Monica Lewinsky Producing Impeachment: American Crime Story Is Important

Monica Lewinsky serves as a producer on Impeachment: American Crime Story, which is extremely important in giving her a voice to her own story. The latest series of Ryan Murphy’s TV show diverges from the narrative set by the media, the President's opponents at the time, and even the Clintons themselves. Instead, Impeachment focuses on the points of view of the women who played key roles in events leading up to Clinton’s impeachment, primarily those of Monica Lewinsky (Beanie Feldstein), Linda Tripp (Sarah Paulson), and Paula Jones (Annaleigh Ashford). Lewinsky's role at the center of the production ultimately allows American Crime Story to more clearly reveal the overt sexism and attacks on the women that underscored the impeachment, providing a different and much-needed perspective shift.

Season 3 of American Crime Story follows the chaos leading up to the impeachment of President Bill Clinton in 1998, the first American presidential impeachment in over a century. Amid several sexual harassment allegations, investigations by an Independent Counsel as a result of the Whitewater scandal, and a secret sexual relationship with former White House intern Monica Lewinsky, Clinton found himself in the eye of a storm, culminating in a trial before the Senate. Although he was ultimately acquitted, the tumultuous period had a lasting impact on his presidency as well as Clinton's wider political legacy.

Related: Impeachment True Story: What Happened & What American Crime Story Changes

Since this American Crime Story season is primarily focused on Monica Lewinsky’s story more than any other player, it was crucial to get the story right from her perspective, and what better way to do so than have the real woman get some creative control over the series behind the scenes? Lewinsky's role as a producer makes the series more significant by allowing her to reclaim her story for how she truly experienced it. During the original scandal and trial, Monica Lewinsky became a much more passive figure. The press and public appropriated her image and created their own narrative, often with little regard for the facts. Over 20 years later, Lewinsky and society more generally can collectively look back on the infamous incident and give the woman at the center a chance to tell her own story.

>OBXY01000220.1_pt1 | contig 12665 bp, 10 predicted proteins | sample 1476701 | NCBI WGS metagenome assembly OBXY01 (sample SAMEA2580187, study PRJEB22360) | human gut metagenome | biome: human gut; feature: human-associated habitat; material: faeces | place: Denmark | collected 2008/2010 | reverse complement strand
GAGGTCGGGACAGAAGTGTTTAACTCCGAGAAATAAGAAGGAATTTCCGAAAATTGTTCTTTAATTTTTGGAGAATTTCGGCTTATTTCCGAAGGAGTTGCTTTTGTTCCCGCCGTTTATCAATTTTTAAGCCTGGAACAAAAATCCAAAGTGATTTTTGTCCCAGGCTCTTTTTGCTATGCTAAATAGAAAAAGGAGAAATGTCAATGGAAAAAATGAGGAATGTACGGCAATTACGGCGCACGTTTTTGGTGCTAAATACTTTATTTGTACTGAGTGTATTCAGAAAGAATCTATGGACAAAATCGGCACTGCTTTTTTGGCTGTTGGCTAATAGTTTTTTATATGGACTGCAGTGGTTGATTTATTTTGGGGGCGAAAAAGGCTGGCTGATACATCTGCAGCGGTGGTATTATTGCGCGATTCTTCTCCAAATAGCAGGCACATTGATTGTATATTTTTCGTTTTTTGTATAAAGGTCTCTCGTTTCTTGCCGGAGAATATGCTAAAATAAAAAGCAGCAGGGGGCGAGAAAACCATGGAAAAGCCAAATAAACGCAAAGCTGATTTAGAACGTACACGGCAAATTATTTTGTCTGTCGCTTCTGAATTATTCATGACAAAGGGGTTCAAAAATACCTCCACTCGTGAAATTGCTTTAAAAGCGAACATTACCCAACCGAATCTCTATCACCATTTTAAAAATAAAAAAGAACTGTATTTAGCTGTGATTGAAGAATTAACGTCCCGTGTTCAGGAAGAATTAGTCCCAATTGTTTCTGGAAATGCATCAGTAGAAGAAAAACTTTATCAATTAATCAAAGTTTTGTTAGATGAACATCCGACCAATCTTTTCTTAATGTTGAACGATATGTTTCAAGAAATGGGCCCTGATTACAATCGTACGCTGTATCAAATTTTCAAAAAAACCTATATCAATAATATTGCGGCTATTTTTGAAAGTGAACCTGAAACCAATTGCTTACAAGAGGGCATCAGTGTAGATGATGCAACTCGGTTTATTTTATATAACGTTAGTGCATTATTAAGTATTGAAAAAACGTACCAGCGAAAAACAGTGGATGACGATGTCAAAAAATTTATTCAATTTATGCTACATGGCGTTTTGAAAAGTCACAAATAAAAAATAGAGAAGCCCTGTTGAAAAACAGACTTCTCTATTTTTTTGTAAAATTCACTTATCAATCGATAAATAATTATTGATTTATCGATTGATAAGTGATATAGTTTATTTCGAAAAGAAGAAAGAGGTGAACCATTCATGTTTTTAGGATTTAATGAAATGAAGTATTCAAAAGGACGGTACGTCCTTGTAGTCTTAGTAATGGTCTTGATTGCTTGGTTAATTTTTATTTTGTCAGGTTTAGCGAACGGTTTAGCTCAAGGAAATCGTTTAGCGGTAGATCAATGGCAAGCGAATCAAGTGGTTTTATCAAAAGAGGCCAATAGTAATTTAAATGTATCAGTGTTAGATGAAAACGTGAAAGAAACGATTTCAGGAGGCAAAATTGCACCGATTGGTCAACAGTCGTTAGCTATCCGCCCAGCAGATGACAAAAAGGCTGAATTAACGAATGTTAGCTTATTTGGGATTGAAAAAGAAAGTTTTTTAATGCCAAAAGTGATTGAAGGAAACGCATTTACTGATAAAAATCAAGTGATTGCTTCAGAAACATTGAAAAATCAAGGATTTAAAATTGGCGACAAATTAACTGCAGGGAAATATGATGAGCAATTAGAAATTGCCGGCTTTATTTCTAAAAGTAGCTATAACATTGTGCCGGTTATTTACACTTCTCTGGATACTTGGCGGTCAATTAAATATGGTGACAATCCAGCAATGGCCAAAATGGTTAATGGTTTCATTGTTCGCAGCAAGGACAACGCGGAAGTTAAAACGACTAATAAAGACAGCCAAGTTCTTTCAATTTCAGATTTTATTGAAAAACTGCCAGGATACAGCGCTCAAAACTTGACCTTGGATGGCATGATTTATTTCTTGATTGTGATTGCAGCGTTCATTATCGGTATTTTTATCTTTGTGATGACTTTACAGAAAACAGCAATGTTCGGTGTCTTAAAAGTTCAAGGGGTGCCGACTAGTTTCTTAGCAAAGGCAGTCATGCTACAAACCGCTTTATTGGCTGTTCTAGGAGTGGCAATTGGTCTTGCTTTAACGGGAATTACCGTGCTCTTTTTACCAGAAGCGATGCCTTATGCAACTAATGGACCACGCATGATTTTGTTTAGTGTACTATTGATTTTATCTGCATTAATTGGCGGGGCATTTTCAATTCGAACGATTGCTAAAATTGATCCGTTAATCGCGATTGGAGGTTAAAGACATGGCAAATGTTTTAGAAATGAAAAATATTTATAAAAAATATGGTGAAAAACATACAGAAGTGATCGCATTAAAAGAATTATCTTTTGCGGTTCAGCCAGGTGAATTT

At the time of her sexual relationship with the then-49-year-old Clinton, Lewinsky was only 21. The series depicts her as young and naive, even going so far as to say that she truly believed they were in love, while he was both more mature and held the highest position of power in the world. This was clearly not an equal dynamic. In retrospect, Bill Clinton's sexual relationship with her could clearly be interpreted as an abuse of power, especially in light of a pattern of sexual misconduct with other government employees and women over whom he held a position of authority. Lewinsky was young and in her early twenties, and both her career and reputation were destroyed because all anyone could focus on was a stained blue dress. She became a joke for the American public at a young age, and now she finally has a chance to take back her life and her story.

Additionally, Lewinsky's role as a producer doesn't mean that the series turns a blind eye to her own behavior and poor judgment. Lewinsky herself was asked if certain parts that painted her a bad light should be left out, and she refused, even agreeing to include the infamous story where she flashes a thong to the President in the White House. Lewinsky isn’t trying to make herself look completely innocent in American Crime Story. Instead, she’s providing additional context and the perspective of a young woman who was approached by the most powerful man in the world and had her reputation destroyed while he continued to be president.

Next: American Crime Story: Impeachment Cast Guide & Real-Life Comparison



from ScreenRant - Feed

Post a Comment

0 Comments